My Lords, the Minister will recall that I have raised with him the major mistake we made in abandoning the opportunity of having an identity facility. In fact, he said that I had a good point. Can he tell me whether he has taken it back to his department and whether they will act on it now and reverse the stupid decision taken by the coalition Government?

I think I agreed with the noble Lord, Lord West, only last week, that that is a good point. I have taken it back to the department and have no answer for him.

My Lords, will the hand and face scanning procedure apply also to coachloads of schoolchildren going on educational visits to European Union countries? They already face long and stressful delays at the borders because they are no longer on group travel passports, and the individual passport of every child has to be separately checked. Can the Minister say whether the group passport system could be reintroduced, or whether, at the very least, those groups will be excused from hand and face scanning?

As I have said, I am afraid that this is a system being applied by the EU. It is not for us to say how it is applied; it is for it. However, coaches have already been dealt with as far as the new arrangements at Dover are concerned, and, as far as I am aware, this will not be particularly onerous.

The Minister referred to freight traffic. Since Brexit, we have had phytosanitary certificates, plant passports, import licences and export health certificates. On 30 April, we will suffer Brexit-related import checks on meat and plants, leading to payment of common user charges of up to £145 per consignment, estimated to add 10% to the cost of those imports. Can the Minister tell us why the Government gave only 27 days’ notice of the size of this charge and the date of its implementation? What discussions have they had with small businesses in particular about the impact this will have?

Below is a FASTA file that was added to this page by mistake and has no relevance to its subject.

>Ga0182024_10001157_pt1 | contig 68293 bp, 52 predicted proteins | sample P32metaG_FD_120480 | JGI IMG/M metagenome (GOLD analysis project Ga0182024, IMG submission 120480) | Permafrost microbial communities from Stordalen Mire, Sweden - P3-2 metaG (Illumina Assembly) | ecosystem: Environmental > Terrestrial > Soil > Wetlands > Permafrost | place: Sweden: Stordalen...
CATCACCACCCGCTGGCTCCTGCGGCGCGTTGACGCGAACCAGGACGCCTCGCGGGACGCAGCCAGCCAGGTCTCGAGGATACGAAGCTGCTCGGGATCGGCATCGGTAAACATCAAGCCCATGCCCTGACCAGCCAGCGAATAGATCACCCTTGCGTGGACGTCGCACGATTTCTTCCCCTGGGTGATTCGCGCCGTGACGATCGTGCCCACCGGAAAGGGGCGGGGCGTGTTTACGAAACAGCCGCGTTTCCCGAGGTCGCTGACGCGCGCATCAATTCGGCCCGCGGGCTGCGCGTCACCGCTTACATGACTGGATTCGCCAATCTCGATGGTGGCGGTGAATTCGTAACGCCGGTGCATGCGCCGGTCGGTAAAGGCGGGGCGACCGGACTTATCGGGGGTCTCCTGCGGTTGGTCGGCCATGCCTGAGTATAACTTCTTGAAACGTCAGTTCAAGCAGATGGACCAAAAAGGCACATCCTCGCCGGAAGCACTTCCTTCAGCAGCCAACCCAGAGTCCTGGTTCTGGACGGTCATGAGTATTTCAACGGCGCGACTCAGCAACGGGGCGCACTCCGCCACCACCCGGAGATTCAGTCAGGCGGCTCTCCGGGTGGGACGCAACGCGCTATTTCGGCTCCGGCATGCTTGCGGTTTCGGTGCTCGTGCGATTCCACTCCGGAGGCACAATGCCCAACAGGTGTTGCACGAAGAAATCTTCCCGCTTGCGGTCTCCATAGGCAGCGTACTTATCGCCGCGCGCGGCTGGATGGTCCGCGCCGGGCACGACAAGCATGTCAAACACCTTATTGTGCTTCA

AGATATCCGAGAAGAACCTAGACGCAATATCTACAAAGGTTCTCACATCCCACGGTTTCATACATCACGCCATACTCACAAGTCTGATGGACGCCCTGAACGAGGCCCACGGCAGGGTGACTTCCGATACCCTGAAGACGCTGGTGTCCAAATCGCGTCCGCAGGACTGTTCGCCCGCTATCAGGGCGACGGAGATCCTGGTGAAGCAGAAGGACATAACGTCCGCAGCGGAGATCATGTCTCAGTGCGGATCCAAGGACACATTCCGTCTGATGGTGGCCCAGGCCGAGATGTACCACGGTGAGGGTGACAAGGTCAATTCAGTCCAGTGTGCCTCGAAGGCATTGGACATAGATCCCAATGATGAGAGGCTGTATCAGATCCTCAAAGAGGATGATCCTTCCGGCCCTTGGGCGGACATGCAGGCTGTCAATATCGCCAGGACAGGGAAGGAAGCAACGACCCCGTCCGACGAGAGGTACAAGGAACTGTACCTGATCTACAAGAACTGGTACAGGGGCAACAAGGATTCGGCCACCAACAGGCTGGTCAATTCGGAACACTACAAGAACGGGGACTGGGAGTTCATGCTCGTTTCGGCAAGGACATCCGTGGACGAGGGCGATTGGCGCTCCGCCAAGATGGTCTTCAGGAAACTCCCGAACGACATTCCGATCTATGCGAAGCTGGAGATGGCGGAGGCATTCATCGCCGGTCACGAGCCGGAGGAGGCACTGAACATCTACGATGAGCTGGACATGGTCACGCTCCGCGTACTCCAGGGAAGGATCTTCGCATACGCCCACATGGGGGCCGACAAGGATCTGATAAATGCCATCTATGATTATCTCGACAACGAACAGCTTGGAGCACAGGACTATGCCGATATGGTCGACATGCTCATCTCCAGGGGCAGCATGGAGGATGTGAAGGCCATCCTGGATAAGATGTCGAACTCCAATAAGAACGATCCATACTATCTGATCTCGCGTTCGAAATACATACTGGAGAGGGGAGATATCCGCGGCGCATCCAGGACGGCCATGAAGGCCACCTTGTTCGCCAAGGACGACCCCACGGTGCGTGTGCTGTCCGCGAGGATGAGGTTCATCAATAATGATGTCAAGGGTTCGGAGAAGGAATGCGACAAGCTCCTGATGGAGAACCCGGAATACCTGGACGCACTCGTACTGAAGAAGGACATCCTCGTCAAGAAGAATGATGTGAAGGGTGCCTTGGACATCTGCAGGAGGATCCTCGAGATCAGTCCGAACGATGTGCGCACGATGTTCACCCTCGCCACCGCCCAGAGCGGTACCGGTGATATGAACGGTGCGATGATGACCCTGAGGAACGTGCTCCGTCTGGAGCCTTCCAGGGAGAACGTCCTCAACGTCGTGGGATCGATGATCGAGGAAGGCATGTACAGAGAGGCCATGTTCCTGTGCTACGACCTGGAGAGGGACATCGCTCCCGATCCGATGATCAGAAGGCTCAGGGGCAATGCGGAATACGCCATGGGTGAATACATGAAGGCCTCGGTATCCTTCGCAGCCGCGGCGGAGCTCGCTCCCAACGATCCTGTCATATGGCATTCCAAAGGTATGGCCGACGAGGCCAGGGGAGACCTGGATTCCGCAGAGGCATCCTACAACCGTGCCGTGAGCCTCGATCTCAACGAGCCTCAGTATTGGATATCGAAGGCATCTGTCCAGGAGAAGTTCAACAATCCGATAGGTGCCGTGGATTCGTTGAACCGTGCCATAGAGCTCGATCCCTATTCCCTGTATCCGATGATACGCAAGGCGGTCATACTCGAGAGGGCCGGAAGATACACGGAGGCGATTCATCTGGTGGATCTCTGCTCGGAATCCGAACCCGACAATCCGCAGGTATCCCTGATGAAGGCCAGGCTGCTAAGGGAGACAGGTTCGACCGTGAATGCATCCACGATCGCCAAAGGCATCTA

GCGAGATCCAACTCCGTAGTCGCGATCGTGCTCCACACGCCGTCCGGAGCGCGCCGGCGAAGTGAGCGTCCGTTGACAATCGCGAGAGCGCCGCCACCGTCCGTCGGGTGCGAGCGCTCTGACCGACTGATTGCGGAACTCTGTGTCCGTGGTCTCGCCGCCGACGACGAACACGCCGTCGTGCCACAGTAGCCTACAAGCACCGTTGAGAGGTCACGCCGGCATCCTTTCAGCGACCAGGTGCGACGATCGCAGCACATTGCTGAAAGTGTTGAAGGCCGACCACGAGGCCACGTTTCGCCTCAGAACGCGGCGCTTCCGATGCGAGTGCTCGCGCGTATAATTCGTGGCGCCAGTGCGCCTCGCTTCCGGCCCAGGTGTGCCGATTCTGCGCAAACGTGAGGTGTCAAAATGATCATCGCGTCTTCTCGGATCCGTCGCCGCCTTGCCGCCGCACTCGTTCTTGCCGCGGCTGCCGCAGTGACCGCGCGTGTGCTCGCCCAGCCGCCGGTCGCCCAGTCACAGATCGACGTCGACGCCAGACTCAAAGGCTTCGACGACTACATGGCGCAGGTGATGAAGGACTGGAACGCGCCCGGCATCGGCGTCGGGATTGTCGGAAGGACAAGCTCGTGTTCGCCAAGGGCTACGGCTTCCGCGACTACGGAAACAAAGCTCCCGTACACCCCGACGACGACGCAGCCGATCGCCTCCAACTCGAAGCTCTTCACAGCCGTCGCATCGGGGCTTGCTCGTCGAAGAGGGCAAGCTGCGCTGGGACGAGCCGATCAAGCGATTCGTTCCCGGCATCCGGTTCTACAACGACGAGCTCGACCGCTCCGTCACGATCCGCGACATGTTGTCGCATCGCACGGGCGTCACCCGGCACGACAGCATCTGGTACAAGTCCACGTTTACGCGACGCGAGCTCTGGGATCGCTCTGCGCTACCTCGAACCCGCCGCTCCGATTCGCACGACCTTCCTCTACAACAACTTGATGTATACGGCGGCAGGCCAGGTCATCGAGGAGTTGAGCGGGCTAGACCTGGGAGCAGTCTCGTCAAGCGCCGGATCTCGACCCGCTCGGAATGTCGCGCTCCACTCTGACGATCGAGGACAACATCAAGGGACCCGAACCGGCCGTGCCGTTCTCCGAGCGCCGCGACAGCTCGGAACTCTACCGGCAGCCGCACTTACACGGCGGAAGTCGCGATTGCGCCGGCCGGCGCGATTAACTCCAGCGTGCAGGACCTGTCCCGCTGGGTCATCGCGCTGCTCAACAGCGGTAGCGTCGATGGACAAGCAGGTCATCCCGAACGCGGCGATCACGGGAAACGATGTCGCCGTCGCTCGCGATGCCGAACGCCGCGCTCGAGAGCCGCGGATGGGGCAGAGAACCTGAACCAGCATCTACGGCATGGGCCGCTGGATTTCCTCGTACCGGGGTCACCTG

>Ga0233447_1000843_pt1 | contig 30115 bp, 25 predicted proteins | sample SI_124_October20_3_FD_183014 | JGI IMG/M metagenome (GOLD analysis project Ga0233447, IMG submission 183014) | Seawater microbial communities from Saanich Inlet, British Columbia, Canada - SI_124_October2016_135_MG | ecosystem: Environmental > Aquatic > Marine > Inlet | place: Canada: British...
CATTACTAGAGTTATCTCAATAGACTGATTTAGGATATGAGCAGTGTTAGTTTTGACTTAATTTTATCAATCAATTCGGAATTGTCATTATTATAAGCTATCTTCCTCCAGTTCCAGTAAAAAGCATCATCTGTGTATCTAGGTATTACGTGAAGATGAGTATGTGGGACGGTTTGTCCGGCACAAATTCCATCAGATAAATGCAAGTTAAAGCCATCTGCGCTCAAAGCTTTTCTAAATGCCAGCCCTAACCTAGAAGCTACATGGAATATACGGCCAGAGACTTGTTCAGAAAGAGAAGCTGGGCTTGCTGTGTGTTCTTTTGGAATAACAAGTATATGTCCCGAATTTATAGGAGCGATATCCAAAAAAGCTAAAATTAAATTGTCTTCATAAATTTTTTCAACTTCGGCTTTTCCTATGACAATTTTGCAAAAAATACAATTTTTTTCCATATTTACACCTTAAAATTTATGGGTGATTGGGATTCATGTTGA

The noble Baroness will appreciate that, as a Home Office Minister, I am not party to those discussions, but I will go back to the relevant department and find out, and make sure that she is made aware of the discussions and their substance.

I do not think so. The Minister will note that there is an air of scepticism in the House about the implementation of these new procedures. Will transitional measures be in place to enable the new system to bed in while the existing system carries on working?

No, I do not believe that there will. As I say, this system is being operated and introduced by the European Union, so we have limited say in whether there should be transitional arrangements. Having said that, I do not think that the start date has been made public yet. I know there is a target start date, but I would imagine that there is no obligation to start on the date that has already been published if things are not yet ready.

Well, it is Back-Bench Questions. Could I say to my noble friend how much I sympathise with him? Not only has he had to deal with the Rwanda legislation but he is now being held to account by Opposition Members for foolish decisions taken by the European Union.